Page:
The grebes can dive very deep…100’s of feet if needed (we don’t have that depth here) but the grebes are more adaptable to cloudy water.  People don’t come here to catch trophy tui chubs in summer. 20-30chubs a day was common in 2017 and often 2 to 4 at a time, same with 2018 season.  This is because they school so densely and when you run lines through the school you can’t help but have all the lines go off. I covered 7 miles of lake and never ran out of chubs.  We don’t have the osprey we had in the past either and the eagles are also fewer.  Our resident eagles remain but migrants haven’t stayed long at all.  Loons also in small numbers.  2019 we have only a few hundred grebes, 2018 8000-10,000 and lots of babies.  We are concerned about the grebes for 2019.  Census in early August 2019 so we’ll have partial numbers. Between reduced planting, more than the fishing has been affected by DFW. 

We have many factors that could affect this lake for 2019 season.  From ash coming down Pine Creek, fire retardant and massive cow crap being covered with water….all may have an affect on the algae blooms this season, perhaps seasons to come.

Tui chubs are very easy to determine on your scope.  They school in three distinct groups and generally well below the depth that the trout need where there is more dissolved oxygen (often scoping below 40ft).  Adult spawner’s, the nursery (several years worth, generally protected by several sub adults), and young of the year.  I call them by stages.  Stage 1, 2 and 3.  Tui chubs don’t need the amount of dissolved oxygen that the trout do and are often much deeper in zones where the dissolved oxygen is too low to sustain the trout and stack up from top to bottom in many cases.  This is a common occurrence in summer when the lake stratifies. So far in 2018 we haven’t stratified significantly so the trout are going to be found in higher dissolved 02 ranges again this summer.  I would rather see single fish in a spread on my scope than masses and by watching that I have been doing well at catching trout.  No skunks in my boat but there have been days I have worked hard for them.  Getting out of the chubs has been the hard part.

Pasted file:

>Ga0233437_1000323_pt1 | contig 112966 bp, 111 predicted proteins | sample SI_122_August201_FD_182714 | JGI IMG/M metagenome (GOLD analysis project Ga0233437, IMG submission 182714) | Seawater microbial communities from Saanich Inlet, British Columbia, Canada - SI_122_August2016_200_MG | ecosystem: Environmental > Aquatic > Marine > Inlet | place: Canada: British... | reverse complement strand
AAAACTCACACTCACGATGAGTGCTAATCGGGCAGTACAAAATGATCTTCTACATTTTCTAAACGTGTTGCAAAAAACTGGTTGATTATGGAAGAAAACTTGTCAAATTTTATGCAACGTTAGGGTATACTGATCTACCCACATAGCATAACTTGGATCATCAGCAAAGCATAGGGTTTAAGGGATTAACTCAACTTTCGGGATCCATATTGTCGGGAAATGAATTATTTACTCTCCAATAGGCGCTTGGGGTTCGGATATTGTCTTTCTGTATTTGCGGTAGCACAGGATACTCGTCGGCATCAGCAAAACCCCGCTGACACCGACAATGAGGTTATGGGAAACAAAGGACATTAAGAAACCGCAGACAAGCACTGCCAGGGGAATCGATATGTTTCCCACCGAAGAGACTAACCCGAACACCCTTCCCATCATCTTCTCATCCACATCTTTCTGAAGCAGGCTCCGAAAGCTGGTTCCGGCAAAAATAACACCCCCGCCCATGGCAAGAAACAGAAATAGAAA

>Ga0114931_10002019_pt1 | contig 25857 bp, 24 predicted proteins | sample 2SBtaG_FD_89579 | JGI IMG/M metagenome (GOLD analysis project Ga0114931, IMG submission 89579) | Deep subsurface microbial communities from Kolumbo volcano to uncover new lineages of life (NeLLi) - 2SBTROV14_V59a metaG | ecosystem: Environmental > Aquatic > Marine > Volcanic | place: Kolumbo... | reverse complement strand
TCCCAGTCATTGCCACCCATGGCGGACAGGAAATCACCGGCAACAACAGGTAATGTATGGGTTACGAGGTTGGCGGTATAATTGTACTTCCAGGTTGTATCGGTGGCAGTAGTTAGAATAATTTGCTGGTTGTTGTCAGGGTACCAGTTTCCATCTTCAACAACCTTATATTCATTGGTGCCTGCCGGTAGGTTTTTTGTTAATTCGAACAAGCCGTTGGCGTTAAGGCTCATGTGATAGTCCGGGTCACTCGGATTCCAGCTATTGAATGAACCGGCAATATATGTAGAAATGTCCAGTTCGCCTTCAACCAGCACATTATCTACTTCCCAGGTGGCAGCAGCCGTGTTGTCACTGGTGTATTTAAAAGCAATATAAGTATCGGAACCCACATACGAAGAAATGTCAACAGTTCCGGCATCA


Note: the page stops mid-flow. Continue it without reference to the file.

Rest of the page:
In the north basins it’s much shallower but more visual as a carpet of chubs in early summer and is a good way to observe how they school when they move from point A to point B.  Over the drought years, the northern spawner’s had one year that they didn’t know where to go or what to do in the south basin (2013) but ever since then they learned from the southern spawner’s what to do & where to go.  Now so prolific it’s pathetic!  And since the grebes didn’t have any young to feed from 2012 to 2016 and the trout numbers were reduced the chub had fewer predators to keep their numbers in check and thus the population exploded, at least that’s been not only my observation but that of most people who spend time on this lake.   Only a few trout had a minnow 4″ long.  Mostly because in the “nursery” school, the guardians keep the trout in check by running out of the school and hitting the trout like a linebacker.  Bamm! Which is pretty brazen for a tui chub who has little protection of a skull plate.  LoL.  The trout don’t even normally like to hang out with the chubs but often just on the outside of a big school or quite a bit above them.   And NOTE: you can smell the tui chub in the air.  They do release a gas when transpiring and in dense numbers it’s very obvious.  The minnows of the year are very “smelly” so in late summer and early fall, follow your nose & you’ll find the trout.  DFW has no idea how many chubs there are in this lake, but by my years of observation there’s more than ever.  Oregon FW has figured out the biomass problem and took care of it.  Perhaps CDFW should ask Oregon what they did.  To base trout planting on biomass then one must have an idea of the biomass of chubs in order to assess the biomass to begin with.  With zero grebe nesting for 5 years (2012-2017) there were few predators.  Fewer trout to cull the population and now the school of juveniles are too large for the average trout to eat and about the same size of the trout planted.  4-6inch trout aren’t going to eat a 4 to 6″ tui chub and unless the adult chubs are within a few feet of the surface, the pelicans can’t catch em.  LoL.  Here we go again.